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  5. "Céard atá ag an bhfear?"

"Céard atá ag an bhfear?"

Translation:What does the man have?

August 29, 2014



How do I know whether to use Cad or Céard? They both mean What, apparently.


As far as I know, cad and céard can be used interchangeably, essentially the same thing. Cén is more used when the next word is a noun I think (e.g. cén áit, cén uair).


Or "Cén" or "Cá"... I don't understand why only "Céard" is correct (multiple choice).


céard ~ +rud - what thing does the man have.

cén ~ cad é an. "what is the" doesn't make any sense with this question, neither does .


That makes those words make SO much more sense. I haven’t been able to tell “ceard” from “cen” (excuse the lack of fadas, please) during this section. I made a note of your explanation, so that should help me remember.

Thank you so much!!


In school I was thought Cad atá ag an bhfear


Cad and céard are just dialect variations - céard is primarily used in Connacht.


What's the difference between tá, atá, and bhfuil?


The standard form is "tá" (e.g. tá mé, tá tú, etc).

You'll never see "bhfuil" on its own. It'll always be "go bhfuil", which roughly translates "that is" (e.g. "Deir Jack go bhfuil sé ag teacht" / "Jack says that he is coming").

"Atá" is a little harder to explain. It's used when it isn't beginning a sentence or a point (e.g. "céard atá...", "conas atá...", "sin an rud atá ag cur isteach orm".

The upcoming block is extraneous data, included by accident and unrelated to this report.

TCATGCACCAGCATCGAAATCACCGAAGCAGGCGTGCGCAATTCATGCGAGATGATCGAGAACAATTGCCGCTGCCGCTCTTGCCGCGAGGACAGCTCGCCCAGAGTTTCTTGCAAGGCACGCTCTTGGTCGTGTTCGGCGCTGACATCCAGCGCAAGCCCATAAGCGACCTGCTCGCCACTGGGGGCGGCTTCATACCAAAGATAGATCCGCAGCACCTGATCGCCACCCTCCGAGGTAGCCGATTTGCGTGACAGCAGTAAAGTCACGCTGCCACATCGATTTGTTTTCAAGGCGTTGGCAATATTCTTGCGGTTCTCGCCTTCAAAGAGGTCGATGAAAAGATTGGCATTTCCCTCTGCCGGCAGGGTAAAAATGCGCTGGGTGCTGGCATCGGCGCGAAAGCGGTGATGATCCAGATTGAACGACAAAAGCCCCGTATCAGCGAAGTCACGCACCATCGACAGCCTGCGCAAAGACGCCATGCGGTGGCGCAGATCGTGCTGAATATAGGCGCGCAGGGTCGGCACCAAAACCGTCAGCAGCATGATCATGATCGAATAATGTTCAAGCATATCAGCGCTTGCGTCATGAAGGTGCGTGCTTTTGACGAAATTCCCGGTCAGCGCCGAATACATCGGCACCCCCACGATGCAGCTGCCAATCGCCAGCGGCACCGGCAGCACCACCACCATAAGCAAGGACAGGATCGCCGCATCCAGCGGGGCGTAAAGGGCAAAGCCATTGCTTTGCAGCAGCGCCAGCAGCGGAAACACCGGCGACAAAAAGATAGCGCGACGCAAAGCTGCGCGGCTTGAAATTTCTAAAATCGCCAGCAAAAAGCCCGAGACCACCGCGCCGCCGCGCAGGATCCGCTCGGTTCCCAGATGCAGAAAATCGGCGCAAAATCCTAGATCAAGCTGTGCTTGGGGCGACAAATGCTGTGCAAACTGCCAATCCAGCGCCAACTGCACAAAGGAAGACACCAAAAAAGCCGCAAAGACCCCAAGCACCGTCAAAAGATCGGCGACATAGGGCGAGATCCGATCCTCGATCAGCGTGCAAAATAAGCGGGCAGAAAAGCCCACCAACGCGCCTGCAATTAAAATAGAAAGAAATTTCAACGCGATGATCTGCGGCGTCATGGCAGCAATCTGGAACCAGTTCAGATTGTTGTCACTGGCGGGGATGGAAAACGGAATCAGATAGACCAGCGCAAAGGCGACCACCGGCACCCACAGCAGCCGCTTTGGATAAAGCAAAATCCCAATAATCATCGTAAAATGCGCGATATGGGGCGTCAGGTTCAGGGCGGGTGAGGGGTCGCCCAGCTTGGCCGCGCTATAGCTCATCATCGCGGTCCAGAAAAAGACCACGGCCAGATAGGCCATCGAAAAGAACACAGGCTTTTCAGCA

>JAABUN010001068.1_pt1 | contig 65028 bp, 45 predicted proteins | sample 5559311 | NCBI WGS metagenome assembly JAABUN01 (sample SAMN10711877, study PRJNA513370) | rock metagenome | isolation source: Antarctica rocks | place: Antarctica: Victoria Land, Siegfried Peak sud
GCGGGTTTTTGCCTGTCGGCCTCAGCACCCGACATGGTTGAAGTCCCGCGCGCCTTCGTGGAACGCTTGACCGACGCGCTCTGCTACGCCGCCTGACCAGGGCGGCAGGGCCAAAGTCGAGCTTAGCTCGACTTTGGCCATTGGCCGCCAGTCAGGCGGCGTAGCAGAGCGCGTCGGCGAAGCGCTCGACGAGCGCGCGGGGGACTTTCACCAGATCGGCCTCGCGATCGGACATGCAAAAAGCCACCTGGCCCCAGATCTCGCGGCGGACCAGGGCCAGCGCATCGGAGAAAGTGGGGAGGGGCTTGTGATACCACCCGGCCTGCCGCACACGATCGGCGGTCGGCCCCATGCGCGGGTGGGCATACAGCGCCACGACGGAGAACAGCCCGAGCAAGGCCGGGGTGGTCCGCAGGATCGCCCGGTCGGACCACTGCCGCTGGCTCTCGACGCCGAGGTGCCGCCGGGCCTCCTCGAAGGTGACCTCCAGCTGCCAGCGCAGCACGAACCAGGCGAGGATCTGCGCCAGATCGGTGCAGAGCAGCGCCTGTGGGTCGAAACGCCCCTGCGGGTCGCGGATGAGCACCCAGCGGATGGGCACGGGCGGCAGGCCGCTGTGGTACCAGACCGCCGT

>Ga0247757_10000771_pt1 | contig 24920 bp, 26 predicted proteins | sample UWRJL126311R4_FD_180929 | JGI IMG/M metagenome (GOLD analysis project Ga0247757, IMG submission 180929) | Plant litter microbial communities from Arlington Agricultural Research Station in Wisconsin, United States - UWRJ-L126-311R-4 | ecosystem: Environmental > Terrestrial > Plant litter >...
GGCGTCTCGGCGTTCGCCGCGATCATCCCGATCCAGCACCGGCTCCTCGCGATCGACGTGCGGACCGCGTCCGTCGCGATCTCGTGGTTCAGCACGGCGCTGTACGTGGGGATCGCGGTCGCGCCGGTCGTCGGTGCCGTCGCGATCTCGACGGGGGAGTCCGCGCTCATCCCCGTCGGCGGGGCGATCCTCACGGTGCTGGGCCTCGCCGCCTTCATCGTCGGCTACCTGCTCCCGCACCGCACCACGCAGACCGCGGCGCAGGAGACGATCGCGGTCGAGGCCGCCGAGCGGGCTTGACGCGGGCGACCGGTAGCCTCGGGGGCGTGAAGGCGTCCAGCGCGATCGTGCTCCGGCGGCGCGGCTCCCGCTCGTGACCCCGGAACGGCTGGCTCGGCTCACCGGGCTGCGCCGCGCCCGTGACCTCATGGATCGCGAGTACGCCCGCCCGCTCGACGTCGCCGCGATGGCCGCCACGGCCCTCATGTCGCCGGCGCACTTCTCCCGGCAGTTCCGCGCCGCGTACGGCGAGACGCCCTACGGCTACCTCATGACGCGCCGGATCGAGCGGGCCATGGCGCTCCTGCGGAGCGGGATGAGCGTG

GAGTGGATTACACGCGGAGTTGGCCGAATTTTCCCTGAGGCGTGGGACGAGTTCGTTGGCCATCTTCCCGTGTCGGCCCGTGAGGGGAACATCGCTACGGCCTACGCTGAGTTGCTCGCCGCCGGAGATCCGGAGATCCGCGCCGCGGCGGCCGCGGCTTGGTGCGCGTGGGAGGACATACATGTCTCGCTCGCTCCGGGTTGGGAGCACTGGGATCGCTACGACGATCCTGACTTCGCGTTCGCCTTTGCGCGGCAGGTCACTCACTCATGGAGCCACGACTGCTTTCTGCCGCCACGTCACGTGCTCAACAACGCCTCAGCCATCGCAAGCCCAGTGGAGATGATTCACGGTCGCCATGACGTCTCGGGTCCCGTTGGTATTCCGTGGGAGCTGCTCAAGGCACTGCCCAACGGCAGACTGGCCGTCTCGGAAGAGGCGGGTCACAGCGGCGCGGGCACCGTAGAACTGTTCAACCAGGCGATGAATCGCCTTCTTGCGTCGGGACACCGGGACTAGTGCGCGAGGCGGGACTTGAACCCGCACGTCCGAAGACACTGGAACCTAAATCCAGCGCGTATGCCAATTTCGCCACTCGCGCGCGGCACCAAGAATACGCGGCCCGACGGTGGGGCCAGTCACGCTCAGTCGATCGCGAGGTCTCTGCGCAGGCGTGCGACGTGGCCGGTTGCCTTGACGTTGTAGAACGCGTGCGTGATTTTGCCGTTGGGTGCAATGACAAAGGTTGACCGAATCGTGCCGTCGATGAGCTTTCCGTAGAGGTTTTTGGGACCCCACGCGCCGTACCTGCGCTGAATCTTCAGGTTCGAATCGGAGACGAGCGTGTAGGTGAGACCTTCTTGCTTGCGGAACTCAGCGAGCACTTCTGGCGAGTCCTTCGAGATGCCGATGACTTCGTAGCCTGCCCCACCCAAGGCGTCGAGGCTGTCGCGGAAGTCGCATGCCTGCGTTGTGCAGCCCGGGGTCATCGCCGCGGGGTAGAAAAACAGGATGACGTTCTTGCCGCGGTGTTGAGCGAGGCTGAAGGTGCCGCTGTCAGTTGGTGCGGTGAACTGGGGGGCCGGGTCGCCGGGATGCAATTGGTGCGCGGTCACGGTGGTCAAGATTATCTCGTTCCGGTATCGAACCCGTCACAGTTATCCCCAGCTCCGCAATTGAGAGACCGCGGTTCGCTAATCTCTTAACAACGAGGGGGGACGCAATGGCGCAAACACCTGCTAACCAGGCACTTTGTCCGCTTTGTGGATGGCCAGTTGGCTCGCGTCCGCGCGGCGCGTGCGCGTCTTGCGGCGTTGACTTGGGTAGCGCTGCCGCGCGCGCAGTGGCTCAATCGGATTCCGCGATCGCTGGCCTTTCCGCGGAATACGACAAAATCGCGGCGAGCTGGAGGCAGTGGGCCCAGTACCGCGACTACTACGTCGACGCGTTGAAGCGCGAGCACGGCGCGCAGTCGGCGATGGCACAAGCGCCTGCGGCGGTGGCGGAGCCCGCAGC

I've sometimes seen it directly translated as 'that which is'. It's not a perfect translation, but I've found it a useful guide when learning.

E.g. 'Céard atá ag an bfhear' = 'What is it that is by the man?' = 'What does the man have?'


"Atá" is a contraction of "a tá," with the "a" introducting a dependent clause. You'll also see "a bhfuil," depending on the content of the sentence. There's a good explanation here: http://www.irishgaelictranslator.com/translation/topic16980.html


This link does not seem to work.


When do you use 'ceard' and 'cá'? I never understood this in Irish class.


could it be 'cén atá an bhear?' as in which (of some things) does the man have?


This was my intinct as well, but I'm a student, so I don't know the correct answer.


It could not be "cén atá an bhear".

You could say "cén rud atá ag an bhfear?" - "what thing (is it) that the man has?"

"cén" has to have a noun, it doesn't stand alone (therefore "cén rud"). You need both the verb "bí" and the preposition "ag" to translate "have" (therefore "atá ag").

"an bhear" is just wrong - there is no feminine noun "bear" that would become "an bhear", and the two possible nouns with fadas ("béar" - "bear", as in "polar bear", and "beár" - "bar" as in "pub") are both masculine, so they would not be lenited after "an", and if it's just a typo for "an bhfear", there is nothing in "cén atá an bhear" to eclipse "an fear" - it's a preposition like "ag" that eclipses a definite noun.


What does the "ag" do here?


The ag indicates ownership: "on the man"/ "the man has"